Morning Edition, November 10, 2008
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One of the main themes of Barack Obama's presidential campaign was hope. Hope means different things to different people — including young people. And hope can be both a positive and a negative force in their lives.
Young people are often promised hope the most. But when they don't see results, or any sign of progress, life's possibilities can seem like they're becoming narrower, not opening up.
Orlando Campbell: 'Ancient Greece gave us the myth of Pandora’s Box. Forbidden to be opened, but opened anyway, the box spewed out a torrent of plagues to torture people forever. Pandora slammed the lid back down trying to trap the worst of it, but only one thing remained there at the bottom - hope.'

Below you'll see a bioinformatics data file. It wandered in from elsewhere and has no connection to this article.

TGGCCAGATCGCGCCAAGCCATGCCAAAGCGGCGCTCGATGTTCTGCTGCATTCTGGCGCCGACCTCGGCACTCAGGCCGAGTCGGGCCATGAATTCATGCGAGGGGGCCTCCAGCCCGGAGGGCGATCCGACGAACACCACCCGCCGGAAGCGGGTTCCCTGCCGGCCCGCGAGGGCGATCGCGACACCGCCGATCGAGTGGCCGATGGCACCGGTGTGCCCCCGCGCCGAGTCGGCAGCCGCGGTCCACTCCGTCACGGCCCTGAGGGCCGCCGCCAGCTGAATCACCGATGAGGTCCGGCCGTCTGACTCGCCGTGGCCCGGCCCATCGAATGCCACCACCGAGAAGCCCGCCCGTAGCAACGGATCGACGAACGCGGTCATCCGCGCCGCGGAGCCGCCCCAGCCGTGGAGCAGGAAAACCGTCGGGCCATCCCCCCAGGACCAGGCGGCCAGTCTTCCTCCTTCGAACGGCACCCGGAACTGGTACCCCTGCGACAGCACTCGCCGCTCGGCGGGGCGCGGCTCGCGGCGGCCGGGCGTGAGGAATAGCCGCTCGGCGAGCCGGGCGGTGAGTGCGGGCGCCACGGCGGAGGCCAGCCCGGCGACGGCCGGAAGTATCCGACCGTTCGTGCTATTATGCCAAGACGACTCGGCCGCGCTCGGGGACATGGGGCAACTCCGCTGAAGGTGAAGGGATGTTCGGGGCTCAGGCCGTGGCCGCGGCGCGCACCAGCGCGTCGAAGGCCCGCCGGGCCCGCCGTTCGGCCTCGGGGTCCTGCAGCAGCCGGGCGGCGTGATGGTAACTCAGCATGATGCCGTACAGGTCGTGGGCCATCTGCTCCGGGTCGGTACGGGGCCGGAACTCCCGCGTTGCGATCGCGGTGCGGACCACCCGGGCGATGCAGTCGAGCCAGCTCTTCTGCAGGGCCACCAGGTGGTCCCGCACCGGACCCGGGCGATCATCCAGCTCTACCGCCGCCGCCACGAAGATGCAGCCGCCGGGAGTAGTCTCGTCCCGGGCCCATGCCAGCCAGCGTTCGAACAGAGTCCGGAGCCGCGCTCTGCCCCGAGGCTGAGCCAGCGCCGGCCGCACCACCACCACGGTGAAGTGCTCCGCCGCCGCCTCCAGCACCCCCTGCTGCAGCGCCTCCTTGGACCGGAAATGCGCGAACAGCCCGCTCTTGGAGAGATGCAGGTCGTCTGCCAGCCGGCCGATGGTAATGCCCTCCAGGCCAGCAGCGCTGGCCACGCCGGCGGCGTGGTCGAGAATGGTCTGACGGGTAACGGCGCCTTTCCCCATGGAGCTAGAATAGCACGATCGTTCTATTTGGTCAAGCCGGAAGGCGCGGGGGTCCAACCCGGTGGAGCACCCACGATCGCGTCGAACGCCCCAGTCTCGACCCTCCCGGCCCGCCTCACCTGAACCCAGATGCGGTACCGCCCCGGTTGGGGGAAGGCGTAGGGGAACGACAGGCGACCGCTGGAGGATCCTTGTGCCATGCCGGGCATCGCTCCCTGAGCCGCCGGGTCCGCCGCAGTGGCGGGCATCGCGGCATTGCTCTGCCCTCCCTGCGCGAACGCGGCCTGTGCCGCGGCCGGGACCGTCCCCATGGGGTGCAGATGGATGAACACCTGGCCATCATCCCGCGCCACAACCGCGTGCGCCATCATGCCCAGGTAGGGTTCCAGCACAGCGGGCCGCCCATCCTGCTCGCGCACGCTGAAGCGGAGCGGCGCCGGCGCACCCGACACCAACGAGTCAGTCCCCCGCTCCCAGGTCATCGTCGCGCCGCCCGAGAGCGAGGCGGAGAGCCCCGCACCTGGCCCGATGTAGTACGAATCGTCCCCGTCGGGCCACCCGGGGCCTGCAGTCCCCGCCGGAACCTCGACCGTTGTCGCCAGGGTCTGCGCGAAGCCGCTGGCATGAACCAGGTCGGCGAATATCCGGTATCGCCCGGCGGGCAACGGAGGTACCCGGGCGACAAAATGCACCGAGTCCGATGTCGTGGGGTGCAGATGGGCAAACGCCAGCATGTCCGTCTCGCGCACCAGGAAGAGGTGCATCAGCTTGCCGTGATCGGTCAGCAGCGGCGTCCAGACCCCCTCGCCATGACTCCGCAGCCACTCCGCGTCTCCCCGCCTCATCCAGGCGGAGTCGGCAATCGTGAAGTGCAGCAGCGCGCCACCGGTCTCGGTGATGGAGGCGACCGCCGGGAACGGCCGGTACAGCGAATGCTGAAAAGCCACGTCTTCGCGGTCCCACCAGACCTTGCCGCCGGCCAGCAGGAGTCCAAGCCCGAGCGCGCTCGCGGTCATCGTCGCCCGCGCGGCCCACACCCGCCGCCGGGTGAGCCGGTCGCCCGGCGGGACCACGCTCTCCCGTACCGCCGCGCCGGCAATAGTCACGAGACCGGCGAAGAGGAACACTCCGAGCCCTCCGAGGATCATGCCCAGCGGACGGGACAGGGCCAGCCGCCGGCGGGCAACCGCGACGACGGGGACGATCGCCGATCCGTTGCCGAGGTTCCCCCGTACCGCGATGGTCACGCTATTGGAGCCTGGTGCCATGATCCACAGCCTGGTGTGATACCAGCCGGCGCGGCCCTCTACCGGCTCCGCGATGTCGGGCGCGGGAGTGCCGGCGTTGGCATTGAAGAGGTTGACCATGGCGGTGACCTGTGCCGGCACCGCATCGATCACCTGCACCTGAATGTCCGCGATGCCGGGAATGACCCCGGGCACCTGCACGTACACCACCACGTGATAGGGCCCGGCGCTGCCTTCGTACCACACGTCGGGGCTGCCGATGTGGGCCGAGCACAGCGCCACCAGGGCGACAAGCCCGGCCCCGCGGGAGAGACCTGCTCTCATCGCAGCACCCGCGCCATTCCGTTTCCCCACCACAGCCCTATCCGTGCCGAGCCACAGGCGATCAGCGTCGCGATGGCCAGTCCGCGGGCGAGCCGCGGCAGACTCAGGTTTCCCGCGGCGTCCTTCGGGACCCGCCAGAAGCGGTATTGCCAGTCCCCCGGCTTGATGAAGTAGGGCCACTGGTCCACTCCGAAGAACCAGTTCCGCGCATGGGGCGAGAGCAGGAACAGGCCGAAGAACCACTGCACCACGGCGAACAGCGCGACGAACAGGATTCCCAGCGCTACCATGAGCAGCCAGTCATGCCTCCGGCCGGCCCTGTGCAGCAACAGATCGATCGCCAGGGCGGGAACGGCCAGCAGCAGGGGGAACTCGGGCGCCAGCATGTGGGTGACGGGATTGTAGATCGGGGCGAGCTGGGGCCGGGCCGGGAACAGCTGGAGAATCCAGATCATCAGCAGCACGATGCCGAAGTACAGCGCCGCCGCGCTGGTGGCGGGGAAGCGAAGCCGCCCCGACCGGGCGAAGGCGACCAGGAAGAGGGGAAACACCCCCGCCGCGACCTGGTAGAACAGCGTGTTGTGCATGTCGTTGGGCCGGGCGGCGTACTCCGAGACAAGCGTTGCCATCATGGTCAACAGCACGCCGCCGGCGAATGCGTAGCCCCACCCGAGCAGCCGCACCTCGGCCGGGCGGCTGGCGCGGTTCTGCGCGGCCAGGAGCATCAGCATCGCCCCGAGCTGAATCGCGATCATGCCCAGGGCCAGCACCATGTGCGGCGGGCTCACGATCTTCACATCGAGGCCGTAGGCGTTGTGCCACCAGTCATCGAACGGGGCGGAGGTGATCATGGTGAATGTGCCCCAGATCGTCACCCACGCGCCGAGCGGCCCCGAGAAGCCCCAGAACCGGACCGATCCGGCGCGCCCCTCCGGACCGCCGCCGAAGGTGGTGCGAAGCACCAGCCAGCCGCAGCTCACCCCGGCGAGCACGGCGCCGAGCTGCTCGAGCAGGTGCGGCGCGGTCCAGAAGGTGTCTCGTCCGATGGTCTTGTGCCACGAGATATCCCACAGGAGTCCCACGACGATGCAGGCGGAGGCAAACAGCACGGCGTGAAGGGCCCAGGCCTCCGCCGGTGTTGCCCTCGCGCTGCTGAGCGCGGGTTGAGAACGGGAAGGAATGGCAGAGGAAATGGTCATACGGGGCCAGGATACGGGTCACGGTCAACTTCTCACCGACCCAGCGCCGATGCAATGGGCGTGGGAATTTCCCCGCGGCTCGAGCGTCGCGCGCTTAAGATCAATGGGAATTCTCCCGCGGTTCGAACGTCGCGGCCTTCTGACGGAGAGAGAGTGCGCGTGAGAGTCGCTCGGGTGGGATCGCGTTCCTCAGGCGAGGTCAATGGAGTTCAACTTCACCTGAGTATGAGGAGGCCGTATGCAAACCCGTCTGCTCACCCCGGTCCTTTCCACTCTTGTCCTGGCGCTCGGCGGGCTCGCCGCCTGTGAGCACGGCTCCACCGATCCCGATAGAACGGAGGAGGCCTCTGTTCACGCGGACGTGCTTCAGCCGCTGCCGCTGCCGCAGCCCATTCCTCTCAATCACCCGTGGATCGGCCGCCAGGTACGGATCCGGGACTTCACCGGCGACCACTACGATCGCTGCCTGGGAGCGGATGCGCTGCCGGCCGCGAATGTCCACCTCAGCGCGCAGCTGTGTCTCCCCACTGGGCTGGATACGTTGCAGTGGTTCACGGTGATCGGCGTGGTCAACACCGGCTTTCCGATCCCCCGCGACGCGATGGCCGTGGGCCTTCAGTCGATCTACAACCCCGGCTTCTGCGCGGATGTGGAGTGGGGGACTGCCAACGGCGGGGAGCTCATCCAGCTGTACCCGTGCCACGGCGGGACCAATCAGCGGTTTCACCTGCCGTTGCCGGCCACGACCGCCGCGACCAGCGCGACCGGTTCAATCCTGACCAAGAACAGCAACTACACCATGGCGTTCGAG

"If hope gets too far off the mark, then it becomes fantasy," said Dr. David Spiegel, a Stanford psychiatrist, "and it's more likely to hurt you than help you."
"I think what makes hope work is when it's realistic," Spiegel said. "Or when the person who's promising you something is genuine about trying to deliver it."
And now that President-elect Obama is preparing to take over the government, his promise sits like a weight on his shoulders. But the most challenging thing for all voters and young people like me to remember is that it sits just as heavy on our own.
Orlando Campbell reports for Youth Radio.